Lincoln's alleged secret response
A brief passage in an 1880s manuscript composed by Lincoln's friend and political associate Ward Hill Lamon alludes to a decision to arrest Taney in response to the Merryman ruling, which was never carried through. The allusion is confusing, and Lamon, who is the sole source of this story, is not considered a reliable source.
- "He reminded them that Union soldiers were neither birds who could fly over Maryland nor moles who could burrow underground... "Go home and tell your people that if they do not attack us, we will not attack them; but if they do attack us, we will return it, and that severely." Simon, James F. (2007). Lincoln and Chief Justice Taney: Slavery, Secession, and the President's War Powers. New York: Simon & Schuster. pp. 185. ISBN 0-7432-5033-8.
- Paludan, Phillip S. (1994). The Presidency of Abraham Lincoln. Lawrence: University Press of Kansas. pp. 75. ISBN 0-7006-0671-8.
- Hall, Kermit L. (Ed.) (1992). The Oxford Companion to the Supreme Court of the United States. Oxford University Press.
- Lincoln, Abraham (April 27, 1861). Letter to Winfield Scott. Cited in (1989) Lincoln: Speeches and Writings 237. New York: Library of America. —This is the letter in which Lincoln suspended 'habeas corpus.
- Paludan, Phillip S. (1994). The Presidency of Abraham Lincoln. Lawrence: University Press of Kansas. ISBN 0-7006-0671-8.
- Poole, Patrick S. (1994). An Examination of Ex Parte Merryman.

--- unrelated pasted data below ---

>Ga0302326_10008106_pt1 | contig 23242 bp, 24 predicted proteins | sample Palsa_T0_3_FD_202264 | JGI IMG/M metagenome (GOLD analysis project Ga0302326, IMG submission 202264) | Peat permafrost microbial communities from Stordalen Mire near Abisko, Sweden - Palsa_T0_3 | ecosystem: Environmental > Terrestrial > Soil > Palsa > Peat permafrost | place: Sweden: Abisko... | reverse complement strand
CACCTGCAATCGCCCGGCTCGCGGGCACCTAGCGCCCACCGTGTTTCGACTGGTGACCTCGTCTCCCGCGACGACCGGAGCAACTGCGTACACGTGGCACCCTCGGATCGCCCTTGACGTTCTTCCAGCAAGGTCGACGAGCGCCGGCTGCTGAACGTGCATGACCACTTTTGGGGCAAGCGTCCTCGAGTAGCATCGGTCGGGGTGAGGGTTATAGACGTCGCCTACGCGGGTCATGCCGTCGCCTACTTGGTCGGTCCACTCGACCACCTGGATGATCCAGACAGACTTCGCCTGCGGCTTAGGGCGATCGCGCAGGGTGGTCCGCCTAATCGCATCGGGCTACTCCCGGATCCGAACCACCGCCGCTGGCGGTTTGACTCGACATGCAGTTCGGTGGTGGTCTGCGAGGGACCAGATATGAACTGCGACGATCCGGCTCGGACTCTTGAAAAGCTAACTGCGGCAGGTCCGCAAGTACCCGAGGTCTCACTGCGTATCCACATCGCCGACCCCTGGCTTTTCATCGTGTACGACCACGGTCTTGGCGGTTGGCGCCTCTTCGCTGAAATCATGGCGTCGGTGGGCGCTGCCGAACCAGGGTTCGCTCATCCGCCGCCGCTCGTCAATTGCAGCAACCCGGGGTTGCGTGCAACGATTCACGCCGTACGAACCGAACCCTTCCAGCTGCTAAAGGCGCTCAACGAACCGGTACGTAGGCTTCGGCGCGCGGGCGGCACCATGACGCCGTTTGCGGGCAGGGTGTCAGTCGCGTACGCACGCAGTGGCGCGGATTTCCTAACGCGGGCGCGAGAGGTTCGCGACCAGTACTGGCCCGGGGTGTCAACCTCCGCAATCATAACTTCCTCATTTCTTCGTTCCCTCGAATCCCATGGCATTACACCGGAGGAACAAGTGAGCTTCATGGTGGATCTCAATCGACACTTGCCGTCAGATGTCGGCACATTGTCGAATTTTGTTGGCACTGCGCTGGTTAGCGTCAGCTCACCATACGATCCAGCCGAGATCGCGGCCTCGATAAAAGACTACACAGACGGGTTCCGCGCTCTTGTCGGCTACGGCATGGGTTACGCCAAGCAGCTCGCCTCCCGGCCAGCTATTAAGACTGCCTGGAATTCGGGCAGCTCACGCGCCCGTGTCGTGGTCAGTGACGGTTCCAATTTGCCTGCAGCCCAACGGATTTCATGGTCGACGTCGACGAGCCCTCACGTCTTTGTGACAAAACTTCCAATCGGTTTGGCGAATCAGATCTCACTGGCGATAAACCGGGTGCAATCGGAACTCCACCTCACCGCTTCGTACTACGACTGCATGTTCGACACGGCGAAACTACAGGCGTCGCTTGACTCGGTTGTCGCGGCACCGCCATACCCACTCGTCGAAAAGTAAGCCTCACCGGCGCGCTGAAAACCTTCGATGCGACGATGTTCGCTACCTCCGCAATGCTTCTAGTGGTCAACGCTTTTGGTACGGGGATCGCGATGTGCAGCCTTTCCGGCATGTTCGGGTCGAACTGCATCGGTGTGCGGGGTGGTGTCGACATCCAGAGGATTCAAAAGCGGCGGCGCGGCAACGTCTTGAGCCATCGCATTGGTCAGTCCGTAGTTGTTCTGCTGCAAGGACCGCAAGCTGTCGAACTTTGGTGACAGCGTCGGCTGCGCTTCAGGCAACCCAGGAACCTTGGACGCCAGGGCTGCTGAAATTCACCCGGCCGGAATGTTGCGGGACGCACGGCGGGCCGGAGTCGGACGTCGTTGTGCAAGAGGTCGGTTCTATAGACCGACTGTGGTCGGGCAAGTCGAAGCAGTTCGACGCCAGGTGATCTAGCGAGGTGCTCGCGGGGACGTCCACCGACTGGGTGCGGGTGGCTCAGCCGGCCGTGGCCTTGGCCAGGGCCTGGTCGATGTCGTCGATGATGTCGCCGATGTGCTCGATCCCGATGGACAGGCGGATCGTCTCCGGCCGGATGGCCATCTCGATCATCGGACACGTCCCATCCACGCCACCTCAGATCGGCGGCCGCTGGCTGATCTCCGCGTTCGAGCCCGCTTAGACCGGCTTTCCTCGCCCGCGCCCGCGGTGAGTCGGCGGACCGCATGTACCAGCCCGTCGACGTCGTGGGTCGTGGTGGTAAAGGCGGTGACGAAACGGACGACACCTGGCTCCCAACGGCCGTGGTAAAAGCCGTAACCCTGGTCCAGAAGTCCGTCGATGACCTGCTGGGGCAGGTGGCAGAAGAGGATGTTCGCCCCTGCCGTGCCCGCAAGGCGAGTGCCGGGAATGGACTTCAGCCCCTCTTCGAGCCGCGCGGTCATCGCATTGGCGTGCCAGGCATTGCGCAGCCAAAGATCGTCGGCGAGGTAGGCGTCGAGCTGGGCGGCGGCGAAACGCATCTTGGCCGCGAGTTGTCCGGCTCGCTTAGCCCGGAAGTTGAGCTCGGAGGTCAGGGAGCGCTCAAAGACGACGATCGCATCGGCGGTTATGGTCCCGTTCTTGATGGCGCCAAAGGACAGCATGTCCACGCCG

- Rehnquist, William H. (1998). All the Laws but One: Civil Liberties in Wartime. New York: William Morrow & Co. ISBN 0-688-05142-1.
- Rehnquist, William, Chief Justice (1997). Civil Liberty and the Civil War.
- Taney, Roger B., Chief Justice (1861). Ex parte Merryman. (alternate source) —Note that while Taney is named as Chief Justice, this was not properly a Supreme Court case. [Not an en banc Supreme Court Case. Taney himself notes in the decision that it was "[b]efore the Chief Justice of the Supreme Court of the United States, at Chambers." In the case itself it's noted that "a writ of habeas corpus was issued by the chief justice of the United States, sitting at chambers" - not as a judge of the Circuit Court. Taney then orders the case to be "filed and recorded in the circuit court of the United States for the district of Maryland". If he was sitting as Circuit judge there would have been no need to order the decision filed in Baltimore.]
- Ex Parte Milligan